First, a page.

Guidelines have been released by the Saskatchewan government for child-care facilities and churches that are allowed to reopen under Phase 3 of the province’s reopening plan from the coronavirus pandemic.
The province previously announced details for restaurants, licensed establishments, gyms, fitness centres and personal services on May 21.
Child-care spaces defined in The Child Care Act can reopen, but are limited to a maximum of 15 children per building space.
For larger facilities, the province said those can be reconfigured to allow a maximum of 15 children in one defined area.
Barriers must be placed to keep the groups separated that will prevent children, toys and other items from crossing over.
Proper child-to-adult ratios and usable floor space requirements under the act must be followed in either case.
Groups of children and staff assigned to them must stay together throughout the day, must stay in the same room or space at the same time and are not allowed to mix with other groups.
Facilities located at special care or personal care homes must have separate entrances and no interaction between children and residents is allowed.
Pickup and drop off
Parents and caregivers dropping off and picking up their children should do so outside the facility, unless there is a need to enter. The province cited young children as an example.
In those cases, parents and caregivers must maintain proper social distancing from staff and other children.
Child-care facilities are being urged by the government to modify drop-off and pickup procedures, including limiting them only to one parent or guardian and staggering times.
Pens should not be shared if children need to be signed in and out.
Children who are sick are not allowed to attend child care.
Staff and visitors
Non-essential visitors are not allowed to enter child-care facilities at this time, the government said.
Parents or guardians, essential services and persons supporting a child in care are permitted.
Staff must maintain proper physical distancing from each other at all times. If this is not possible, health officials said other measures such as staggering activities, alternating shift and break times, using markers or wearing personal protective equipment (PPE) should be used.
Any employee who is sick is required to stay home.
Health officials are encouraging facilities to have a workplace illness policy. If policies do not exist or are not in line with COVID-19 recommendations, facilities should ensure that all sick employees must stay home or be sent home from work.
Cleaning and disinfecting
All items such as bedding and toys used by children each day must be removed from the play area and disinfected, or disinfected in place, the province said.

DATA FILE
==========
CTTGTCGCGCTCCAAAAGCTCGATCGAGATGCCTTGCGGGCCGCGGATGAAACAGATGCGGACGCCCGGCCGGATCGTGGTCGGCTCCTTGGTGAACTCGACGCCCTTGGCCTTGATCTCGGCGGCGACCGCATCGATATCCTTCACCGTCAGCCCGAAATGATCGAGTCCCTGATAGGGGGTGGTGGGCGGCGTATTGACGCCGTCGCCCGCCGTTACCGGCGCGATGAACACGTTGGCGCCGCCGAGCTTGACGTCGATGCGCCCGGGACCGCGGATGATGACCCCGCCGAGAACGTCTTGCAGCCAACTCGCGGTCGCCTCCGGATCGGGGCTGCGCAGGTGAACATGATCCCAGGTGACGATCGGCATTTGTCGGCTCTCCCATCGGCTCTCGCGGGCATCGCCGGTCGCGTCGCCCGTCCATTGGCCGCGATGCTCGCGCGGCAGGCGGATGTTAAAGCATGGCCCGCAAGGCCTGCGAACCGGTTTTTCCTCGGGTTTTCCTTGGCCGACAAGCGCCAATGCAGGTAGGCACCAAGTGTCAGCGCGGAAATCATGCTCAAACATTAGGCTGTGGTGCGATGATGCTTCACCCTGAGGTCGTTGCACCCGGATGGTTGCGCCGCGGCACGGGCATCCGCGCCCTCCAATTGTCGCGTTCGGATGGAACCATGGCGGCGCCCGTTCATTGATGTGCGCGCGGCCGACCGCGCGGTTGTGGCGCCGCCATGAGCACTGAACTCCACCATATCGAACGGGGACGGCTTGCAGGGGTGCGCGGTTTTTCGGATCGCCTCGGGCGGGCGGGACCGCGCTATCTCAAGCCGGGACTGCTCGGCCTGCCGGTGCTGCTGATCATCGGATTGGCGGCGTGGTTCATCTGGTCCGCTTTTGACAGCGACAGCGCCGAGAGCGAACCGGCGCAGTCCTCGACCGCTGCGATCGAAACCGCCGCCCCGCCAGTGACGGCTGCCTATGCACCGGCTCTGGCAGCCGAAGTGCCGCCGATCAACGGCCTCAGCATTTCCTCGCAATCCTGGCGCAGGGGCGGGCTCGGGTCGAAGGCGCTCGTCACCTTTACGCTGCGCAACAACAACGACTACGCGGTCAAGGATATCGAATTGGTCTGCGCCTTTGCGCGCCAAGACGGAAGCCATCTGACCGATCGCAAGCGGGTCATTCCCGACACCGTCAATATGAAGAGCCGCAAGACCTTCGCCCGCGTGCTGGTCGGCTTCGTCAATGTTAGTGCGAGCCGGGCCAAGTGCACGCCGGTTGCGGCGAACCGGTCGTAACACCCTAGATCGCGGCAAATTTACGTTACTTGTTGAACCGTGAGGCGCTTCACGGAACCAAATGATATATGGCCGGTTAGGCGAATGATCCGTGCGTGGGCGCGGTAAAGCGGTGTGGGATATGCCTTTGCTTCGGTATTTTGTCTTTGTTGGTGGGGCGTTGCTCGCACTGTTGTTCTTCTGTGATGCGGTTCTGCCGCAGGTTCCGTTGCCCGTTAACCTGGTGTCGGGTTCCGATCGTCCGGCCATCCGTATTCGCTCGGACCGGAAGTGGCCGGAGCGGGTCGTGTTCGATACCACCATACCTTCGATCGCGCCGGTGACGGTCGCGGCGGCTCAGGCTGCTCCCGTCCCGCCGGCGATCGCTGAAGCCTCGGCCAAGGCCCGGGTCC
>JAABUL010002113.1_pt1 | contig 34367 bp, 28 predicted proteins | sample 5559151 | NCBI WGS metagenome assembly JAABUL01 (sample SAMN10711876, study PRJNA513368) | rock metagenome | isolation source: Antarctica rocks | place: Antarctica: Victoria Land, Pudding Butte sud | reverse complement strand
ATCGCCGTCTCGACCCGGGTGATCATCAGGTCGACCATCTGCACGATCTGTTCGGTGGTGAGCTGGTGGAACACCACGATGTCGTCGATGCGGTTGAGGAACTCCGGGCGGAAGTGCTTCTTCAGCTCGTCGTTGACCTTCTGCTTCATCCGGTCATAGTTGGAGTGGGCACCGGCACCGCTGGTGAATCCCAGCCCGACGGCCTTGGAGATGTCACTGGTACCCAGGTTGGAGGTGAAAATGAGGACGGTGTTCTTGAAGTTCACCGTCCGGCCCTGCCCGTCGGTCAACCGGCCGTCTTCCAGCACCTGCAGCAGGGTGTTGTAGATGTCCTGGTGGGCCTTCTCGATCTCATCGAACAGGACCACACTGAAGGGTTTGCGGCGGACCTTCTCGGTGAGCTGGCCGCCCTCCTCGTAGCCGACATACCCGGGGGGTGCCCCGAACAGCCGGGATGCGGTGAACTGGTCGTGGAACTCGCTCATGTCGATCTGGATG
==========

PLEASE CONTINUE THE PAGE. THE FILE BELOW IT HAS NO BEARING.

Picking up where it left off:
Any indoor space or structures that cannot be cleaned and disinfected between uses are not allowed to be used.
Structures used by more than one group can only be used by one group at a time and must be cleaned and disinfected before being used by another group.
Churches and places of worship
Initially, occupancy is limited to one-third of the defined occupancy rate of the facility, to a maximum of 30 people, the province said.
Seating (or designated worship space) must be arranged so that physical distancing can be observed at all times between individual households.
Health officials said consideration must be given to how people enter and exit pews and other seating areas and suggest marking the direction flow of people through the facility.
When multiple gatherings are held on the same day, the start and end times must allow those attending one gathering to exit safely to avoid contact with those arriving for the next gathering.
Common surfaces must be cleaned and disinfected between services.
Handshaking or passing objects between individuals is not permitted, the province said. This includes the passing of offering baskets.
Books and other common-use items should be removed from use, if possible, and must be disinfected if used. Books or items that can’t be disinfected should be removed and held for 72 hours before being brought back into use.
Microphones cannot be shared between individuals due to the difficulty of cleaning and disinfecting these devices.
Singing is not recommended by health officials at this time as the virus can be transmitted through saliva or respiratory droplets. They said one documented COVID-19 outbreak resulted in the spread of the virus to 87 per cent of choir attendees from one infected person.
If singing does occur, the participants must wear masks.
Where leaders of services are required to sing, they must increase the distance from the congregation to prevent transmission of respiratory droplets and/or wear a mask.
Any ceremony or ritual involving physical contact between individuals, such as the handling of the Torah scroll or baptism, should be modified to maintain physical distancing. Where physical distancing is not possible, participants are required to mitigate the risk by wearing PPE and increased hand hygiene.
Officials said the celebration of communion raises specific challenges because of the possibility of inadvertently transmitting the virus. Faith communities centred on a communion ritual must exercise extreme caution if they wish to proceed with offering communion.
Denominations or families of churches wishing to offer communion at this time are required to develop protocols by which the communion can be offered in a way that safeguards the health of the communicants and celebrants. The use of a common cup is not permissible.
Full details of Phase 3 of the province’s reopening plan can be found at the government’s COVID-19 website.View link »